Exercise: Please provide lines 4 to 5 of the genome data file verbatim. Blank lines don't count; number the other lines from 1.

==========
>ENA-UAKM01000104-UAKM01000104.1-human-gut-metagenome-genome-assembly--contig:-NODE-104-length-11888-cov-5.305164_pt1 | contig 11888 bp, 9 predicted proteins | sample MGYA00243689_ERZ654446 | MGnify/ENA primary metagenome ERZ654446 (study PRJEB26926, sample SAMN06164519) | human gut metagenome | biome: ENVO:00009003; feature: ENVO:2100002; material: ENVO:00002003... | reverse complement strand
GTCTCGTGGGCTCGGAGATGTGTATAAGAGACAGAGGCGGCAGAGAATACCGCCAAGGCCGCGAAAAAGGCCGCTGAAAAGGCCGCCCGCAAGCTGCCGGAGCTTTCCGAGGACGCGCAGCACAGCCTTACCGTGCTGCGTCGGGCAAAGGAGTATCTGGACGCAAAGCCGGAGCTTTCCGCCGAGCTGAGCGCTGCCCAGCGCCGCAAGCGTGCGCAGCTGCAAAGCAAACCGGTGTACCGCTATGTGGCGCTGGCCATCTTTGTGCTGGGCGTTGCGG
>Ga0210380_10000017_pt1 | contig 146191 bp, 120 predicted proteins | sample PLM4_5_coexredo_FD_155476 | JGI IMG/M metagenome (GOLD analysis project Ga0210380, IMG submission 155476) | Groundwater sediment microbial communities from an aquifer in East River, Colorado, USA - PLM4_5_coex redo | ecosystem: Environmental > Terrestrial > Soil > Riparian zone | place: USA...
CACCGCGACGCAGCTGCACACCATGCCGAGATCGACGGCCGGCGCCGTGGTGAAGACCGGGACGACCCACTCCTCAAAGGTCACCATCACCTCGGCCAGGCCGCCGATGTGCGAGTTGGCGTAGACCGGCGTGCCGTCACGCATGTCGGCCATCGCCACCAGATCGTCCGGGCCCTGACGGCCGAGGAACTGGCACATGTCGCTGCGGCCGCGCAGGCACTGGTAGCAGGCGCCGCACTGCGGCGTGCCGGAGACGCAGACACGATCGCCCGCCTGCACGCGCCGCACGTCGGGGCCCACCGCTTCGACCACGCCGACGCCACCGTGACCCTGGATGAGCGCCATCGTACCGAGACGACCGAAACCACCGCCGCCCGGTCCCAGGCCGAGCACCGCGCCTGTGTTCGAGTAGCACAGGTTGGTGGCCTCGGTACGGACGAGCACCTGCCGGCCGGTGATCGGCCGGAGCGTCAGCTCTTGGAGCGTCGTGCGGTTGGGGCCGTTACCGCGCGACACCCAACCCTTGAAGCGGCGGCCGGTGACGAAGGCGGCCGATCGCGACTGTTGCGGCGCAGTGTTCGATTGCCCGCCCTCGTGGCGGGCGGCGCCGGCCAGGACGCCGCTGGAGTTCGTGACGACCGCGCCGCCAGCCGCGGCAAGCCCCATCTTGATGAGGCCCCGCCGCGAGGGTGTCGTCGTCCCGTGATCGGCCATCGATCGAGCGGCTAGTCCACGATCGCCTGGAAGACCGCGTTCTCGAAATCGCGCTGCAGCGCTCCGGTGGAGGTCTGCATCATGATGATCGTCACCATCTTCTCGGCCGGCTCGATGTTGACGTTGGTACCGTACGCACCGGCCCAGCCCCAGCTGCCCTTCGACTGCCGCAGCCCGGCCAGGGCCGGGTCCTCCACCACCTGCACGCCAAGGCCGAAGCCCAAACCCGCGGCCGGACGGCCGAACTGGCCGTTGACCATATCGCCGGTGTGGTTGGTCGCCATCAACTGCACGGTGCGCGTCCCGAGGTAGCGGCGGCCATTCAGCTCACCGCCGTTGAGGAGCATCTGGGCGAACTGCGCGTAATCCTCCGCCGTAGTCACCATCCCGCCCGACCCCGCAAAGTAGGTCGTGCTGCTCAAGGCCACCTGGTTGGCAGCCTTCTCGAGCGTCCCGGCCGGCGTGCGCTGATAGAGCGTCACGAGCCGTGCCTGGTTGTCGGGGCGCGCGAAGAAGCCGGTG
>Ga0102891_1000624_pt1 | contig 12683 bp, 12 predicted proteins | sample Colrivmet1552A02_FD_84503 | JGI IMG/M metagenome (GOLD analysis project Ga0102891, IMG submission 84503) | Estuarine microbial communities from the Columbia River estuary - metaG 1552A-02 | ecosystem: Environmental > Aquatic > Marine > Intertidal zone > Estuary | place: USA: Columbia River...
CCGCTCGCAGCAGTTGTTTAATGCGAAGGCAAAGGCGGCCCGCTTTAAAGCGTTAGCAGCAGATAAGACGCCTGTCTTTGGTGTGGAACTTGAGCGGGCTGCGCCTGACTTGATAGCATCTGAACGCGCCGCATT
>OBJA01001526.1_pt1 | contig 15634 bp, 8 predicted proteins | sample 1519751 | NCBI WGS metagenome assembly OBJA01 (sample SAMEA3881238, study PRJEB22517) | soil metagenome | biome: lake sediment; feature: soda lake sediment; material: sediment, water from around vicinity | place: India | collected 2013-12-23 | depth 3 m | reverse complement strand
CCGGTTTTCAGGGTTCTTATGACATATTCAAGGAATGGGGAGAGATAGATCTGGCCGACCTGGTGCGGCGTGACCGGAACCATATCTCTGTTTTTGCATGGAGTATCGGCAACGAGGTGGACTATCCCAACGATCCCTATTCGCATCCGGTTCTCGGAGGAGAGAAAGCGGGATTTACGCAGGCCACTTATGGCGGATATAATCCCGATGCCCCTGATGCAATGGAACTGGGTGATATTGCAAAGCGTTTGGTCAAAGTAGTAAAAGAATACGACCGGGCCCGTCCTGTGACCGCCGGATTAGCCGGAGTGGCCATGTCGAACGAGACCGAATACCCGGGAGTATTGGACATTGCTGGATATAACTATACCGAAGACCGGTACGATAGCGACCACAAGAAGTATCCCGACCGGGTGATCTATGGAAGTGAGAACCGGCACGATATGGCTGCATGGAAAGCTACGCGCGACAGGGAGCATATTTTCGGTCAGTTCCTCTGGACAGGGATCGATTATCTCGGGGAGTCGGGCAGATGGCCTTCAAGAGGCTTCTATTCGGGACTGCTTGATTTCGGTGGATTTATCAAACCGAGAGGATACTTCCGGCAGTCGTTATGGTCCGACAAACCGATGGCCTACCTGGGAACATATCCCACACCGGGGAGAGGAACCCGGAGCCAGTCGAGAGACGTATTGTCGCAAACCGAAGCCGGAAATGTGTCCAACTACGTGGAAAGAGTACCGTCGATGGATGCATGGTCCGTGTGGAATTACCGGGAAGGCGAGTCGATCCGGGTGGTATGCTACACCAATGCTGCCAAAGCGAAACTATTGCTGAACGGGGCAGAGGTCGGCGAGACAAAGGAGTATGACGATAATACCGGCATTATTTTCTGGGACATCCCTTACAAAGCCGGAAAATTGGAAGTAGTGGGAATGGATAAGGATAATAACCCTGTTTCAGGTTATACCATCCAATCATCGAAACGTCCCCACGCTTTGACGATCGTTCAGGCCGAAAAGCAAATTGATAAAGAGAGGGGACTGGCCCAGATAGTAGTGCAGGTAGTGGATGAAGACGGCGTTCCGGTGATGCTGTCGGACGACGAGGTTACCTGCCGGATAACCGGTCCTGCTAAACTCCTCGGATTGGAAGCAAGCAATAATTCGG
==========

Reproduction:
CACCGCGACGCAGCTGCACACCATGCCGAGATCGACGGCCGGCGCCGTGGTGAAGACCGGGACGACCCACTCCTCAAAGGTCACCATCACCTCGGCCAGGCCGCCGATGTGCGAGTTGGCGTAGACCGGCGTGCCGTCACGCATGTCGGCCATCGCCACCAGATCGTCCGGGCCCTGACGGCCGAGGAACTGGCACATGTCGCTGCGGCCGCGCAGGCACTGGTAGCAGGCGCCGCACTGCGGCGTGCCGGAGACGCAGACACGATCGCCCGCCTGCACGCGCCGCACGTCGGGGCCCACCGCTTCGACCACGCCGACGCCACCGTGACCCTGGATGAGCGCCATCGTACCGAGACGACCGAAACCACCGCCGCCCGGTCCCAGGCCGAGCACCGCGCCTGTGTTCGAGTAGCACAGGTTGGTGGCCTCGGTACGGACGAGCACCTGCCGGCCGGTGATCGGCCGGAGCGTCAGCTCTTGGAGCGTCGTGCGGTTGGGGCCGTTACCGCGCGACACCCAACCCTTGAAGCGGCGGCCGGTGACGAAGGCGGCCGATCGCGACTGTTGCGGCGCAGTGTTCGATTGCCCGCCCTCGTGGCGGGCGGCGCCGGCCAGGACGCCGCTGGAGTTCGTGACGACCGCGCCGCCAGCCGCGGCAAGCCCCATCTTGATGAGGCCCCGCCGCGAGGGTGTCGTCGTCCCGTGATCGGCCATCGATCGAGCGGCTAGTCCACGATCGCCTGGAAGACCGCGTTCTCGAAATCGCGCTGCAGCGCTCCGGTGGAGGTCTGCATCATGATGATCGTCACCATCTTCTCGGCCGGCTCGATGTTGACGTTGGTACCGTACGCACCGGCCCAGCCCCAGCTGCCCTTCGACTGCCGCAGCCCGGCCAGGGCCGGGTCCTCCACCACCTGCACGCCAAGGCCGAAGCCCAAACCCGCGGCCGGACGGCCGAACTGGCCGTTGACCATATCGCCGGTGTGGTTGGTCGCCATCAACTGCACGGTGCGCGTCCCGAGGTAGCGGCGGCCATTCAGCTCACCGCCGTTGAGGAGCATCTGGGCGAACTGCGCGTAATCCTCCGCCGTAGTCACCATCCCGCCCGACCCCGCAAAGTAGGTCGTGCTGCTCAAGGCCACCTGGTTGGCAGCCTTCTCGAGCGTCCCGGCCGGCGTGCGCTGATAGAGCGTCACGAGCCGTGCCTGGTTGTCGGGGCGCGCGAAGAAGCCGGTG
>Ga0102891_1000624_pt1 | contig 12683 bp, 12 predicted proteins | sample Colrivmet1552A02_FD_84503 | JGI IMG/M metagenome (GOLD analysis project Ga0102891, IMG submission 84503) | Estuarine microbial communities from the Columbia River estuary - metaG 1552A-02 | ecosystem: Environmental > Aquatic > Marine > Intertidal zone > Estuary | place: USA: Columbia River...